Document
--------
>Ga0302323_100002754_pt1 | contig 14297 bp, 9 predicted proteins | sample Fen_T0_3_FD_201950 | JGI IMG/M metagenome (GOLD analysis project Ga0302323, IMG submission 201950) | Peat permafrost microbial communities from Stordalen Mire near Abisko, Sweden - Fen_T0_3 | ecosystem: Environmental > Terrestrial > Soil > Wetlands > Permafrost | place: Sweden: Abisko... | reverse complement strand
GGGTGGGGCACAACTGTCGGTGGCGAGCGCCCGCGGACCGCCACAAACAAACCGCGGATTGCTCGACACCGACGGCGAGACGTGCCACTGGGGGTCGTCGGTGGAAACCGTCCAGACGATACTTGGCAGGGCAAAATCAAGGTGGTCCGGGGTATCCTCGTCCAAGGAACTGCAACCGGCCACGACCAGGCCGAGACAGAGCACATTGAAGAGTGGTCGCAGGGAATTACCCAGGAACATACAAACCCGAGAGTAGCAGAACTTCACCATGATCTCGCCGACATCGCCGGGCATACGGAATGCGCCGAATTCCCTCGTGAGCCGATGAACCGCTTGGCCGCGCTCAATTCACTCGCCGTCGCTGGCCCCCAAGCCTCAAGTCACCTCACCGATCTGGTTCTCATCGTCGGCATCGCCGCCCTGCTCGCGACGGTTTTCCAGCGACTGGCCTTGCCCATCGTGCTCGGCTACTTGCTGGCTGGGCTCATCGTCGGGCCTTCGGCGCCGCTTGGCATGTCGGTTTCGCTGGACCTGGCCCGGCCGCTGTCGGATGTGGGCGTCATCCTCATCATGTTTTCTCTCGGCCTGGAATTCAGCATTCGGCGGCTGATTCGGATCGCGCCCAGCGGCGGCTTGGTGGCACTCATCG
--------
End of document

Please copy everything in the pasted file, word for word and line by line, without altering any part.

>Ga0302323_100002754_pt1 | contig 14297 bp, 9 predicted proteins | sample Fen_T0_3_FD_201950 | JGI IMG/M metagenome (GOLD analysis project Ga0302323, IMG submission 201950) | Peat permafrost microbial communities from Stordalen Mire near Abisko, Sweden - Fen_T0_3 | ecosystem: Environmental > Terrestrial > Soil > Wetlands > Permafrost | place: Sweden: Abisko... | reverse complement strand
GGGTGGGGCACAACTGTCGGTGGCGAGCGCCCGCGGACCGCCACAAACAAACCGCGGATTGCTCGACACCGACGGCGAGACGTGCCACTGGGGGTCGTCGGTGGAAACCGTCCAGACGATACTTGGCAGGGCAAAATCAAGGTGGTCCGGGGTATCCTCGTCCAAGGAACTGCAACCGGCCACGACCAGGCCGAGACAGAGCACATTGAAGAGTGGTCGCAGGGAATTACCCAGGAACATACAAACCCGAGAGTAGCAGAACTTCACCATGATCTCGCCGACATCGCCGGGCATACGGAATGCGCCGAATTCCCTCGTGAGCCGATGAACCGCTTGGCCGCGCTCAATTCACTCGCCGTCGCTGGCCCCCAAGCCTCAAGTCACCTCACCGATCTGGTTCTCATCGTCGGCATCGCCGCCCTGCTCGCGACGGTTTTCCAGCGACTGGCCTTGCCCATCGTGCTCGGCTACTTGCTGGCTGGGCTCATCGTCGGGCCTTCGGCGCCGCTTGGCATGTCGGTTTCGCTGGACCTGGCCCGGCCGCTGTCGGATGTGGGCGTCATCCTCATCATGTTTTCTCTCGGCCTGGAATTCAGCATTCGGCGGCTGATTCGGATCGCGCCCAGCGGCGGCTTGGTGGCACTCATCG